Thursday, September 12, 2013

Outlook Hazy: Try Again Later, You Dashing Young Rogue

Work vendors are, as a general rule, pretty awesome. As anyone knows, having a vendor show up at your office means that, most likely, there is going to be a sweet treat for everyone in the building. They almost always come equipped with boatloads of swag for workers to take, which effectively means massive amounts of free advertising in the form of notepads and keychains. Make no mistake: it doesn't matter what you pay your workers or what benefits you provide or how you treat them; if you shove a free ballpoint pen in their hands they're probably going to have an awesome day. (As an aside, that's when I knew this last recessions was capital-S serious: the vendors stopped showing up with free gadgets and just handed out as many sad-looking pamphlets as they could.)

So, anyway, it was Vendor Day earlier this week. (I forgot to get a card! Again!) I went downstairs to get the standard required information about whatever thing they were there to display, but once the pitch was over I was all about scooping up all that free stuff. I made off with a pen, a small keychain, and...a box! A mystery box, no less! So I eagerly snatched it up, grabbed a baby carrot off the vegetable tray they brought to balance out the four chocolate chunk cookies I also grabbed, and ran upstairs to open my gift like it was Upside Down Christmas Morning.

I open it up and--it's a mini Magic 8 ball! On a keychain! Sweet!

So this was awesome. This is the sort of thing that gainful employment was specifically made for: not for salary, not for pride in one's work, not even for the satisfaction of a job well done. No, it's made for waiting years to have some random guy in a staff shirt show up with a miniature version of a toy you didn't have when you were a kid because you were too old by the time it came out. I was ecstatic. And it was like some sort of Mayan Prophecy: I had, in fact, been asking myself existential questions all morning long while running reports. Why am I here? What am I doing? When will Excel stop being such a little bitch?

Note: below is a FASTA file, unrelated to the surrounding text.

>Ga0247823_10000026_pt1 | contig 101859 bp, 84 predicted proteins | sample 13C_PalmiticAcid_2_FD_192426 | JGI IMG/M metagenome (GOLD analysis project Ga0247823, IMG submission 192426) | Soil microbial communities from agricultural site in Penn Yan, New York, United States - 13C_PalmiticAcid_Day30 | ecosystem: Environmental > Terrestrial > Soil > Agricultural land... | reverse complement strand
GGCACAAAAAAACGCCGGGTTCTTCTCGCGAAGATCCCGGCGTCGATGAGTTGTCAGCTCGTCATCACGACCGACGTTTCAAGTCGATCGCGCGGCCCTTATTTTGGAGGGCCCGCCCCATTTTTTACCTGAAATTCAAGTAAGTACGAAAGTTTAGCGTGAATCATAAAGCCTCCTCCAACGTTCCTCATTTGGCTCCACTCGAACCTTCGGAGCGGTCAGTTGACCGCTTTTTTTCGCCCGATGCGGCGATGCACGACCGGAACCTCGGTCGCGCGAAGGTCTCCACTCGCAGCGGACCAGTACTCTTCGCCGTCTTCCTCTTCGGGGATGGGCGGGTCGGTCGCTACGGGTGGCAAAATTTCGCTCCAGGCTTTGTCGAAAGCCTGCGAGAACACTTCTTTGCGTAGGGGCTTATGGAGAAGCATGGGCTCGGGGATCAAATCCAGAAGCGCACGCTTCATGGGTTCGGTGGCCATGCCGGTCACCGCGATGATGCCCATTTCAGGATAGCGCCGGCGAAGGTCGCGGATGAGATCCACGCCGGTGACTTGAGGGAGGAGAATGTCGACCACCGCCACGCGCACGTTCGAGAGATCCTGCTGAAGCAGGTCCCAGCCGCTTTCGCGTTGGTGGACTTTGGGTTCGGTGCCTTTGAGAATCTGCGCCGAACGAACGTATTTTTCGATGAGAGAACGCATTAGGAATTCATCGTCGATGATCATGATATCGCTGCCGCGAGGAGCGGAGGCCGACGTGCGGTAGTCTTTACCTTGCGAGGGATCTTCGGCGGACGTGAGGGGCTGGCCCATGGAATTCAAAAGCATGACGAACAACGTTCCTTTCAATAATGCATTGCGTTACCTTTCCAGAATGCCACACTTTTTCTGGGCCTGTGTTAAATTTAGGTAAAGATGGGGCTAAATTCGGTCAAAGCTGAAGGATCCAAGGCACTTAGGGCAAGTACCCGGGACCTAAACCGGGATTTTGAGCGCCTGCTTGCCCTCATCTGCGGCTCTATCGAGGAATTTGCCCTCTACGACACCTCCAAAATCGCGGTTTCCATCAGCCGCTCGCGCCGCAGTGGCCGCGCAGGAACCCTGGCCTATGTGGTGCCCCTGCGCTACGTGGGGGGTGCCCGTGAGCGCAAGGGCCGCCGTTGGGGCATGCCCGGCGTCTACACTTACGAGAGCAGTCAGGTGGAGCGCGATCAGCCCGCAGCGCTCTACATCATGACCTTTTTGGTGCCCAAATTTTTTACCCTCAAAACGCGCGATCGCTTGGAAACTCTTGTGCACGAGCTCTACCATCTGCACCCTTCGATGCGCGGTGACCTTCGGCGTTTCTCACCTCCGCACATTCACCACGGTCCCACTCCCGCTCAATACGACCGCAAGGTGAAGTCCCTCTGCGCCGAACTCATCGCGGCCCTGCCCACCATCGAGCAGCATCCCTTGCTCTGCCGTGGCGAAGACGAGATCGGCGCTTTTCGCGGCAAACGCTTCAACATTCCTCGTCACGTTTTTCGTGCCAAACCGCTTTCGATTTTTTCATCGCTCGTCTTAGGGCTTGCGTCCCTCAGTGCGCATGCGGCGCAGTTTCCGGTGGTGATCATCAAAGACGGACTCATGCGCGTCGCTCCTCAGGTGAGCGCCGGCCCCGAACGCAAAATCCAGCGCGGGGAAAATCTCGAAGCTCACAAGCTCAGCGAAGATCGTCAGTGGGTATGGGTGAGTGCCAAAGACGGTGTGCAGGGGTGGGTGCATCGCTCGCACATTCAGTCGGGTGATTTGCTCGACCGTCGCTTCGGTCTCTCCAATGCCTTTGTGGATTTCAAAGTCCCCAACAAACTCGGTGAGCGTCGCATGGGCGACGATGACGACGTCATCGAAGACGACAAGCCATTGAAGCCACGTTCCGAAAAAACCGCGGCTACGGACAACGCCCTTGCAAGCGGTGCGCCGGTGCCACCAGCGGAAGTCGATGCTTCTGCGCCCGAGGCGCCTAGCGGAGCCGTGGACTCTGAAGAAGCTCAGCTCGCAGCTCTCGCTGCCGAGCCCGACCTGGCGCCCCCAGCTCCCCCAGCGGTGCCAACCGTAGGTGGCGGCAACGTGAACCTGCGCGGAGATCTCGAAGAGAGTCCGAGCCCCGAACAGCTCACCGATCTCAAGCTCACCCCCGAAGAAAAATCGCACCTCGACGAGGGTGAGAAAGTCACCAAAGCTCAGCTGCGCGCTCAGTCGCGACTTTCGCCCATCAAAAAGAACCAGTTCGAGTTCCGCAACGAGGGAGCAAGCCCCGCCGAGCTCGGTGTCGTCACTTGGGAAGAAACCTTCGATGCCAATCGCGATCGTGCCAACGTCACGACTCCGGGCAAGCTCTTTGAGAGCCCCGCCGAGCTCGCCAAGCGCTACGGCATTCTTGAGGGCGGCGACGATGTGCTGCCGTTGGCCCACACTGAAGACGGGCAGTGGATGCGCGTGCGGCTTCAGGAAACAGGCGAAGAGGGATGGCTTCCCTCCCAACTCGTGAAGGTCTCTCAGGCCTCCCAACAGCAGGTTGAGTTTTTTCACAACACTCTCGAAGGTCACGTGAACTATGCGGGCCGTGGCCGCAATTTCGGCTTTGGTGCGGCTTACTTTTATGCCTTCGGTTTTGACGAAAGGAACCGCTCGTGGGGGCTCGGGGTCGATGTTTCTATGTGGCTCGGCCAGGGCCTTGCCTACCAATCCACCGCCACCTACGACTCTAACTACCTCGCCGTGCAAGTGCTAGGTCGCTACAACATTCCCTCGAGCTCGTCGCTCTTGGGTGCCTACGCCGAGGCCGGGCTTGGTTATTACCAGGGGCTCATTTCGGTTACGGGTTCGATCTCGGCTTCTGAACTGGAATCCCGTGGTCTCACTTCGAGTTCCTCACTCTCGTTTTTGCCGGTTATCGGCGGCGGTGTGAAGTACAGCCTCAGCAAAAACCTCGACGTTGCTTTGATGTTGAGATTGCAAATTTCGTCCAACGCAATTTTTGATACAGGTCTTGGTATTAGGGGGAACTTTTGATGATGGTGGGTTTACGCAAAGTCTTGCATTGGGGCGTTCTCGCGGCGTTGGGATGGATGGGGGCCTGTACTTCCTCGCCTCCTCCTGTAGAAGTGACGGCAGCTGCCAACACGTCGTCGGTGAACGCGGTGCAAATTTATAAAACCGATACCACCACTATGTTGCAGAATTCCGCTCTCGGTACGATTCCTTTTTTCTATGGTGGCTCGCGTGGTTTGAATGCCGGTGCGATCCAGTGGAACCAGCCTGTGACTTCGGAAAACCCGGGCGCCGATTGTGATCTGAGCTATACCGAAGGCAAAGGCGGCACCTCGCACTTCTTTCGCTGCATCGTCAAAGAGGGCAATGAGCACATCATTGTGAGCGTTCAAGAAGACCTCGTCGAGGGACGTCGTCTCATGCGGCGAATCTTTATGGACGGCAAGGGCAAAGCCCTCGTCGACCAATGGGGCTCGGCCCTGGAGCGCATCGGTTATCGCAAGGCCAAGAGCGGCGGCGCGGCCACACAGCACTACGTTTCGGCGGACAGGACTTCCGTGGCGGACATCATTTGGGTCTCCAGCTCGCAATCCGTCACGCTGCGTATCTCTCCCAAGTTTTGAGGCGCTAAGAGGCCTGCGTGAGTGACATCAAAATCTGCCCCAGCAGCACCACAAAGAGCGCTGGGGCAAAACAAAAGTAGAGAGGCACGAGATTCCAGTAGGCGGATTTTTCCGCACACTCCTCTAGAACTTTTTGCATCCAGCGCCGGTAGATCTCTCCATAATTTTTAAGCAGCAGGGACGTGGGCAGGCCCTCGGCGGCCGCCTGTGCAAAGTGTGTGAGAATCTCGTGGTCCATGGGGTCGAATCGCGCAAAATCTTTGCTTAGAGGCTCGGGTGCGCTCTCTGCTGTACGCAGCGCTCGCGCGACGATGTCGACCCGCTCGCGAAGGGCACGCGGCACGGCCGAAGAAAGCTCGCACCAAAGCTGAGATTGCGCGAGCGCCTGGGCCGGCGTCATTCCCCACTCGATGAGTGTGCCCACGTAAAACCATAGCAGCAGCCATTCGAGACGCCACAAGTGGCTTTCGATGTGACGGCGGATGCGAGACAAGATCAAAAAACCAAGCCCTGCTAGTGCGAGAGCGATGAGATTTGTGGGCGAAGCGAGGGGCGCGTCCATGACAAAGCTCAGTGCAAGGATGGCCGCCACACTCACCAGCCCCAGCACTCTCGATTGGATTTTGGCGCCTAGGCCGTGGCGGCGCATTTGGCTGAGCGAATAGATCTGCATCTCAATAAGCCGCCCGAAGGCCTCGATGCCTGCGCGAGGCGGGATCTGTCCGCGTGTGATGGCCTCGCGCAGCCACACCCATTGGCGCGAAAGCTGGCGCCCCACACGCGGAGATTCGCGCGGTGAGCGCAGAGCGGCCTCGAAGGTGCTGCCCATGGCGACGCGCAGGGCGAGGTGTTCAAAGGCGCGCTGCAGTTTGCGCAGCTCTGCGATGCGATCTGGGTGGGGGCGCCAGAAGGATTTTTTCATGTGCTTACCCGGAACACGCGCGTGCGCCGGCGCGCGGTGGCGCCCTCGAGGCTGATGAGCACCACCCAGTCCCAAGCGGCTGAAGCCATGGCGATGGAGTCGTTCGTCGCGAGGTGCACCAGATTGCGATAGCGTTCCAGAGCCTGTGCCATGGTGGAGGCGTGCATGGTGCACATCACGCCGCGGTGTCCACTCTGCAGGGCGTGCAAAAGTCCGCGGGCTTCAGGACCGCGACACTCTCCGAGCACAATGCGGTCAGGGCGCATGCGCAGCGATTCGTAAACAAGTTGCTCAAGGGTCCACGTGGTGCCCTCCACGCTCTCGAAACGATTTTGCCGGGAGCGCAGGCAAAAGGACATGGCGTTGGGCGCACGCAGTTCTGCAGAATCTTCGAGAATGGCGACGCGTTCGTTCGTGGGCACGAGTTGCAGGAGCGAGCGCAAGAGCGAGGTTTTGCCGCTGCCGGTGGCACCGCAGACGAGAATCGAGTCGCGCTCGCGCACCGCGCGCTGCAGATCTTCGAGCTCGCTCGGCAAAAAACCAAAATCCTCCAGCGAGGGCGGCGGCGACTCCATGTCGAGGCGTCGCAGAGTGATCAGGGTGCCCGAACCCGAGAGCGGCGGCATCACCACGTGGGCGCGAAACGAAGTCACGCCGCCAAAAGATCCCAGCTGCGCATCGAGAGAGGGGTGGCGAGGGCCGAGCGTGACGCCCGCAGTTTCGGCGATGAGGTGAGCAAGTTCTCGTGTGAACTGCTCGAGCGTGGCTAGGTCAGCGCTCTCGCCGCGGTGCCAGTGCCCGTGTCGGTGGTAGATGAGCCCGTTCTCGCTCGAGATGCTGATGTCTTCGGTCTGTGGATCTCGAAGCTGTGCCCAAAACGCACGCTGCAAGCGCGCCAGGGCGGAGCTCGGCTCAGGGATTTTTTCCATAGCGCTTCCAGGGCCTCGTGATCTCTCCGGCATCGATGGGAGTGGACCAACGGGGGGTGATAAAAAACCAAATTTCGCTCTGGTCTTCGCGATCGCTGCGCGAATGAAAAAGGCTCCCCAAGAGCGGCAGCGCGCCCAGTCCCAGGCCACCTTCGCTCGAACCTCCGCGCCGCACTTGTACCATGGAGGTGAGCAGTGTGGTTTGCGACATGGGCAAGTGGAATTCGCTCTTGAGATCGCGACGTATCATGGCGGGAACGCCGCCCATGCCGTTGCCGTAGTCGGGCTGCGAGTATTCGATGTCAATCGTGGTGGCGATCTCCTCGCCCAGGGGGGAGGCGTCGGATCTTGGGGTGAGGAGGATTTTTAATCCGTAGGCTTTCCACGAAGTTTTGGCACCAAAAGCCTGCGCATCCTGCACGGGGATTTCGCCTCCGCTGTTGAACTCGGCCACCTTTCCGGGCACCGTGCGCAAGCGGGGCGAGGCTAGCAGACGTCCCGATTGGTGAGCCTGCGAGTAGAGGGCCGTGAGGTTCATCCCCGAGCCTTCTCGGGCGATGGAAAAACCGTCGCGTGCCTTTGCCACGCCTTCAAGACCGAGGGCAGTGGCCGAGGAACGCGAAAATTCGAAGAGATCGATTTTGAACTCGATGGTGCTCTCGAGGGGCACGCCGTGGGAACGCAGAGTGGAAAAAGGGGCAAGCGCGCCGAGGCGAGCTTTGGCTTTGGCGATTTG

And here it was, a modern-day Oracle, small enough to fit in a pocket, awaiting whatever pondering I chose to ask it.

I won't lie; the decision to make this Magic 8 Ball a keychain puzzled me. Who would need that in their pocket? Are people walking to their house, fumbling around in the dark trying to get into their garage, and suddenly have a burning need to ask, "Should I go for that big promotion at work? I should ask my keychain."

Anyway, I held the tiny ball in my hands and gave it a vigorous shake. I eagerly asked a question. (I hain't tellin'. That's bad juju.)  And this is the answer I got:

Wait, what? Let's try this again: I asked a different question. Maybe I didn't phrase it right the first time.

WHAT IS THIS NONSENSE? You're #1? Is this a Little League game? I hoped those didn't count as questions.

Son of a dammit.

Magic 8 Ball, you are one condescending prick.

I kept going, out of sheer curiosity. How far does this little ball of low societal standards go?

Was the Fake Magic 8 Ball making a pass at me?

Either I just got hit on by a Chinese-made promotional gadget, or else it turned into the partner on a 1970's television detective series.

That's some positive reinforcement. At least that's how I remember most of my dates growing up going. 

I didn't get a Magic 8 Ball. I got some weird bastardized dime-store version of a Magic 8 Ball that just gave random snippets of false positive reinforcement, like a shitty fortune cookie that you don't get the benefit of eating afterwards. I get enough false positive enforcement just from my regular human interaction, like "That haircut looks nice" and "You most certainly don't look like a horse licking peanut butter out of his teeth when you eat spaghetti." Here I was hoping that all of life's questions would be answered, but instead I got a series of primary-school everyone-gets-a-reward microsized pep talks filtered through some gross blue syrup.

And so I basically chucked it in the back of my drawer. If I can't get answers, nobody else will, either. I'll do everything I can to make sure no one's life-questions will ever be answered.

Oh, Magic Self-Esteem Ball, you are one sarcastic jerkhole.

1 comment:

  1. I was excited about getting a Magic 8 Ball app, but it sucked and lots of reviews for all the versions out there all said they were borderline malware. A TRUE Magic 8 Ball would have told me, "You will be disappointed."